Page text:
Fact: girls can do things too!
Fact: girls can't do rock and roll, or so one might conclude from the paucity of females inducted into the Rock & Roll Hall of Fame (motto: "We've got Randy Newman!"). Real fact: girls can do rock and roll (some of them).
Since I am enjoying getting on my high horse (or getting high on horse), I'm going to double dip with a series of girl-on-girl posts. It's a combination of a female musical act (or a band with a female member [possibly more]) that merits* induction into the Rock & Roll Hall of Fame, and a female who did something like bake a cake or killed a guy (Laura Bush killed a guy).
Concrete Blonde hit the music scene in 1986 with their self-titled debut, one of a few actual rock albums with a female vocalist that year. They developed their sound and audience, earning a pretty solid "one hit wonder" single with "Joey" in 1990. When I saw Johnette Napolitano open for Paul Weller in 1997 she said she stopped playing the song for a while then decided to resume, reasoning that the song bought her mom a house.
Napolitano also gets bonus points for closing the band's 1989 show in Atlanta with an acapella version of "Words." I'm pretty sure most people at the show had no idea it was a Bee Gees song.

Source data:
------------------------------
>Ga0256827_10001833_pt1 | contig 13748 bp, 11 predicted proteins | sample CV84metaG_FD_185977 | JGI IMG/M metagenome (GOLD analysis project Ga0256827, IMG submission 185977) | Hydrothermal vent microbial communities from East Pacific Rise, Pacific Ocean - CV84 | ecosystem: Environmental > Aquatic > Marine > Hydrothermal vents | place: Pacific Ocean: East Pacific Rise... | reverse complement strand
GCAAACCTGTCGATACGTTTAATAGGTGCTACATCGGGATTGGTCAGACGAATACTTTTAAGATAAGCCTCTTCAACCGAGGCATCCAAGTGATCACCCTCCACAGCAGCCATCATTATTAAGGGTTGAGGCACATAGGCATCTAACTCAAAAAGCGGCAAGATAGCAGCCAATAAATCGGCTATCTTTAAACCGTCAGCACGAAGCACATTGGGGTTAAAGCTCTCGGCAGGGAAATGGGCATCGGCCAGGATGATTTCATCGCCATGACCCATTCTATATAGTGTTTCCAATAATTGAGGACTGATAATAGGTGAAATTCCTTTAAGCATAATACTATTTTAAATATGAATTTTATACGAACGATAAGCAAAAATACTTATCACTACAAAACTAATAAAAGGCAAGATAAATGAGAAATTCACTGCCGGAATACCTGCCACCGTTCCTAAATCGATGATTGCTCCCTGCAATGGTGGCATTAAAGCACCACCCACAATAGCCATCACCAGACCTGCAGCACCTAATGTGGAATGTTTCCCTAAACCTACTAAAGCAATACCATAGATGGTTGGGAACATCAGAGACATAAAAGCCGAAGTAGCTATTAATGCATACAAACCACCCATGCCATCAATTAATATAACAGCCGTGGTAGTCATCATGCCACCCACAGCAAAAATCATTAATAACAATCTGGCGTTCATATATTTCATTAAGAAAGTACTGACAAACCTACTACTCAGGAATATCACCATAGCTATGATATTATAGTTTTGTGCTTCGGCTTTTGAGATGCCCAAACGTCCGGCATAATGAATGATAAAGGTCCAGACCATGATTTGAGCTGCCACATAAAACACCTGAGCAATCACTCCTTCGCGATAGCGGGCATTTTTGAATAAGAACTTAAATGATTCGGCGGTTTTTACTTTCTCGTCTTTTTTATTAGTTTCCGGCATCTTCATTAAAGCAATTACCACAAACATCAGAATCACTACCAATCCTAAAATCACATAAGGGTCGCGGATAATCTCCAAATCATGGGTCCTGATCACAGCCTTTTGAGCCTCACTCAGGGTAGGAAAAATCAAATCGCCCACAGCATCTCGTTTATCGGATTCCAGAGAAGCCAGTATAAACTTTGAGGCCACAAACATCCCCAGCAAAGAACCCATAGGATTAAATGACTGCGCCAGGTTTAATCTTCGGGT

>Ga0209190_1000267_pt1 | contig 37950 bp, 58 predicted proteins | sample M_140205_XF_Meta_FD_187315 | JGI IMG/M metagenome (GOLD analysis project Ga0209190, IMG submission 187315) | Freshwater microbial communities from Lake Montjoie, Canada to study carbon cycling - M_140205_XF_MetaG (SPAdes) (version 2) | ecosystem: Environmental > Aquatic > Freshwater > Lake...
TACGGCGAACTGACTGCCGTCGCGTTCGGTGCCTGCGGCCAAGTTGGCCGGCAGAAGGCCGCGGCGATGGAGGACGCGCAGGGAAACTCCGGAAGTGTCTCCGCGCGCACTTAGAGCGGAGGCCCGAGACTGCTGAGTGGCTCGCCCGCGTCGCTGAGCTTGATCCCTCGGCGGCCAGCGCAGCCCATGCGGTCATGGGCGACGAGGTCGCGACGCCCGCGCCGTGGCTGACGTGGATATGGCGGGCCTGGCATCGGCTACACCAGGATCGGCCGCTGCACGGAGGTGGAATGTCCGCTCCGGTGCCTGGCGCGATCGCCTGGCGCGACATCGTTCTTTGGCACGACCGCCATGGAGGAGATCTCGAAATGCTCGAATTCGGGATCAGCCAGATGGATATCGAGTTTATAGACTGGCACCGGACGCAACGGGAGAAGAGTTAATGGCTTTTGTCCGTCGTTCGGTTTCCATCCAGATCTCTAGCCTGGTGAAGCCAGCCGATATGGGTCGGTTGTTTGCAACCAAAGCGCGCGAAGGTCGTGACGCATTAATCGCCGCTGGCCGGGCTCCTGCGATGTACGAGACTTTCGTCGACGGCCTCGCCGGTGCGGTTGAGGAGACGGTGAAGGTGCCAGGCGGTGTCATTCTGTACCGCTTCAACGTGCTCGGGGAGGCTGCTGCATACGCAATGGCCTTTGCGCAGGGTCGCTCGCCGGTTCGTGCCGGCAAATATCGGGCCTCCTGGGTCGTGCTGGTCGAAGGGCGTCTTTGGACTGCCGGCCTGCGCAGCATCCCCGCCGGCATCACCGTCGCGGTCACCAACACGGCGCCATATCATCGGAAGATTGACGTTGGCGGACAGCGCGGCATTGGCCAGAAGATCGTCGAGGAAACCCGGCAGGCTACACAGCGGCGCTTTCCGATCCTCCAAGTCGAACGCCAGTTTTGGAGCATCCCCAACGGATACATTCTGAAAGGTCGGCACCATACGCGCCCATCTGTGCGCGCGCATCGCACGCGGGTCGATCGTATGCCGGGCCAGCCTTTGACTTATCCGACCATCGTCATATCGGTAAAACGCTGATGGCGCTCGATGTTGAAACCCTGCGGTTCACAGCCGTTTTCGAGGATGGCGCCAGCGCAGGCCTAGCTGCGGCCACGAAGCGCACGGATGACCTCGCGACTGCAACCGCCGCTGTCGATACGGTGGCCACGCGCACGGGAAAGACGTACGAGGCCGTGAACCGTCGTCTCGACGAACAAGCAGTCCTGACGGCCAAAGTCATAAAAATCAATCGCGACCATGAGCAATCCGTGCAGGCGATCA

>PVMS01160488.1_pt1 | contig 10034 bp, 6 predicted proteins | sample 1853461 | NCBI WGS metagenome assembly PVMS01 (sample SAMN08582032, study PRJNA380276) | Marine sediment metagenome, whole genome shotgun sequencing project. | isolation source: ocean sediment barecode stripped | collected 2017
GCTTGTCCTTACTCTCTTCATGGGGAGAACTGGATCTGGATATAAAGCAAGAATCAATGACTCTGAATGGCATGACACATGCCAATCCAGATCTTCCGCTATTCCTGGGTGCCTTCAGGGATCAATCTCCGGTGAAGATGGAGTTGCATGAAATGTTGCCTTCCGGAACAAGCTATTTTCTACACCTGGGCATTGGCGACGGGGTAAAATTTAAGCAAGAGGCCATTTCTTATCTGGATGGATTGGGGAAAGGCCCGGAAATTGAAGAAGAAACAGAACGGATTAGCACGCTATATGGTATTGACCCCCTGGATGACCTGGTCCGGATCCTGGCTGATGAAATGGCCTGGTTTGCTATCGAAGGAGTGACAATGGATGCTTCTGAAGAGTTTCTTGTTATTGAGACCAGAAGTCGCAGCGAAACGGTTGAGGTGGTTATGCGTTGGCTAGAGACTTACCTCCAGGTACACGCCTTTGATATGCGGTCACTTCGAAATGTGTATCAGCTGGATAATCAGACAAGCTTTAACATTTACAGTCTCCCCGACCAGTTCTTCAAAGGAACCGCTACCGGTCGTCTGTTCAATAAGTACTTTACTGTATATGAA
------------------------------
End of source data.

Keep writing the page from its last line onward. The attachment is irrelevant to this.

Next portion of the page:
The women of this post aren't unique in the role of film editors on high profile movies--women have been editing film as early as Margaret Booth in 1915 and worked on classics like The Ten Commandments, Stagecoach, Lawrence of Arabia and Cleopatra. But these 3 editors represented a new generation of American film makers and their style influenced generations of directors who would follow.
Thelma Schoomaker is Martin Scorcese's film editor. While Scorcese was denied an Oscar win until 2007, Schoonmaker won 3 Oscars for work on his movies, beginning with Raging Bull (she was nominated before working with him; 6 of her 7 nominations and all 3 of her wins are for his films).
Dede Allen edited Bonnie and Clyde (the shoot out in the finale confused the studio executives who fired her from the film, but Warren Beatty kept her on paying her himself. Her other films include Dog Day Afternoon, Reds and The Breakfast Club (for reals, that's how I learned who she was, writing a paper on The Breakfast Club).
Verna Fields was a USC professor and editor who earned the name "Mother Cutter." She worked on the first films of George Lucas, Steven Spielberg and Peter Bogdanovich. She edited Jaws for fuck's sake.
* There is a wide spectrum of rock & roll gravitas for the artists included in the 31 I will include. I feel like a reasonable case can be made for each, and everyone one of these is at least as worthy as Randy Newman, 2103 inductee.